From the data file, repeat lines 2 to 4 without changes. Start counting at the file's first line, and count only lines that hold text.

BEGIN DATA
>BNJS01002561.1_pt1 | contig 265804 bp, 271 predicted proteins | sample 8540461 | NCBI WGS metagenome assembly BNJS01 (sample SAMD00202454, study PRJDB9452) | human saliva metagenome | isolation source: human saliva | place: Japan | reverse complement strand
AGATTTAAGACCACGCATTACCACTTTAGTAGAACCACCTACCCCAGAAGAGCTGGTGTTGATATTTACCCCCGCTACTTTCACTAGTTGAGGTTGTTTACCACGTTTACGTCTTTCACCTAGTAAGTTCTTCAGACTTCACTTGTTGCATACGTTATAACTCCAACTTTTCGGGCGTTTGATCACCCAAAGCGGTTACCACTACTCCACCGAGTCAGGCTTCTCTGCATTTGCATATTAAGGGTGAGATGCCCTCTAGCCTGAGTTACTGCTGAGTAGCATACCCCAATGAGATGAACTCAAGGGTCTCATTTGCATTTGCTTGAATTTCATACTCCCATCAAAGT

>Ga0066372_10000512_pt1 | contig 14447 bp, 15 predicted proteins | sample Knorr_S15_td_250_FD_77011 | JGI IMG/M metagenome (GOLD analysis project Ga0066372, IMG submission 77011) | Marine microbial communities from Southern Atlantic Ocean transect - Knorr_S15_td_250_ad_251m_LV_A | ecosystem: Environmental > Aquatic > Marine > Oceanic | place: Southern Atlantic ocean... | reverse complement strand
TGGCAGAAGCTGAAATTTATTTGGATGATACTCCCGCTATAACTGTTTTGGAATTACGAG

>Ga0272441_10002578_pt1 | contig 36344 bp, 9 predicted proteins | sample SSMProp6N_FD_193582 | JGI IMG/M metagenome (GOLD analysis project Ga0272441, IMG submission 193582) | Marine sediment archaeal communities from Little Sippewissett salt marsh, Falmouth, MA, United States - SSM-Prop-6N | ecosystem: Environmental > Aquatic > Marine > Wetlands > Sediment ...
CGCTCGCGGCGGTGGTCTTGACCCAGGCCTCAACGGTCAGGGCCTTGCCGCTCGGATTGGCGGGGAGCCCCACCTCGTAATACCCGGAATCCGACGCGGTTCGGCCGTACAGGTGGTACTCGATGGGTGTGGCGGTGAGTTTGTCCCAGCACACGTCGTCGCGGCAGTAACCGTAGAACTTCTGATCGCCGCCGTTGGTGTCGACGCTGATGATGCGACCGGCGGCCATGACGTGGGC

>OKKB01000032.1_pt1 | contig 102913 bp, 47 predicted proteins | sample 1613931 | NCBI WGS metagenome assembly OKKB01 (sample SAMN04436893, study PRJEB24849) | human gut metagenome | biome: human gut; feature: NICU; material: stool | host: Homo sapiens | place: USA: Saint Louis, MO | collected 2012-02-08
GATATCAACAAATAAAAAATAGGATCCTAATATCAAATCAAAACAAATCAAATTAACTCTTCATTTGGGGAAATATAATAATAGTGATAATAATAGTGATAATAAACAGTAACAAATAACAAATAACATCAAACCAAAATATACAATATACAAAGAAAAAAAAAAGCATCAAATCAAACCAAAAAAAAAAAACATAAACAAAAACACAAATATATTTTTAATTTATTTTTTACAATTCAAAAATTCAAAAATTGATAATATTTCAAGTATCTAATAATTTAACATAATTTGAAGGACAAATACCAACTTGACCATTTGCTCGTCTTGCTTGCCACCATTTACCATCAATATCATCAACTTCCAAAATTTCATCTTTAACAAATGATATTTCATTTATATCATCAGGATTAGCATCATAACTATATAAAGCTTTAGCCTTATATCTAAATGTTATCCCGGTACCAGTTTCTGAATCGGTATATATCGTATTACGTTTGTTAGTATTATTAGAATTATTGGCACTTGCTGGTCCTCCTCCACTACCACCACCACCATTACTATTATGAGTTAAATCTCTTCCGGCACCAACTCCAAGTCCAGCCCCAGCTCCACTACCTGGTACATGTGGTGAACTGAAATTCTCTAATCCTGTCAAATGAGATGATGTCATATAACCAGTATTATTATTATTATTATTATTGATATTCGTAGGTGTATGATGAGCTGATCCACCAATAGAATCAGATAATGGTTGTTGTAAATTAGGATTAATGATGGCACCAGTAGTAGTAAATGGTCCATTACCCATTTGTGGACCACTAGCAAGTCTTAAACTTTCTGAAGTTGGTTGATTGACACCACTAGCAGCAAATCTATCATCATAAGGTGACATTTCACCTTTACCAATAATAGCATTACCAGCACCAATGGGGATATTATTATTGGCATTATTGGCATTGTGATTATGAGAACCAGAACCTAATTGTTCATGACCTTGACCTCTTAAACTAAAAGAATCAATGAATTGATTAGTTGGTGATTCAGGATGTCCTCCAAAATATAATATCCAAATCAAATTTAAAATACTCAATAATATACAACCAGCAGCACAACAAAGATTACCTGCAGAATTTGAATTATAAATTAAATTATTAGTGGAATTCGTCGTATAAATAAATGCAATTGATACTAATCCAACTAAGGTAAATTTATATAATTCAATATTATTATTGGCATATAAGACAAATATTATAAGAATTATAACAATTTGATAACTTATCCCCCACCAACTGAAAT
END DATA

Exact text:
AGATTTAAGACCACGCATTACCACTTTAGTAGAACCACCTACCCCAGAAGAGCTGGTGTTGATATTTACCCCCGCTACTTTCACTAGTTGAGGTTGTTTACCACGTTTACGTCTTTCACCTAGTAAGTTCTTCAGACTTCACTTGTTGCATACGTTATAACTCCAACTTTTCGGGCGTTTGATCACCCAAAGCGGTTACCACTACTCCACCGAGTCAGGCTTCTCTGCATTTGCATATTAAGGGTGAGATGCCCTCTAGCCTGAGTTACTGCTGAGTAGCATACCCCAATGAGATGAACTCAAGGGTCTCATTTGCATTTGCTTGAATTTCATACTCCCATCAAAGT

>Ga0066372_10000512_pt1 | contig 14447 bp, 15 predicted proteins | sample Knorr_S15_td_250_FD_77011 | JGI IMG/M metagenome (GOLD analysis project Ga0066372, IMG submission 77011) | Marine microbial communities from Southern Atlantic Ocean transect - Knorr_S15_td_250_ad_251m_LV_A | ecosystem: Environmental > Aquatic > Marine > Oceanic | place: Southern Atlantic ocean... | reverse complement strand
TGGCAGAAGCTGAAATTTATTTGGATGATACTCCCGCTATAACTGTTTTGGAATTACGAG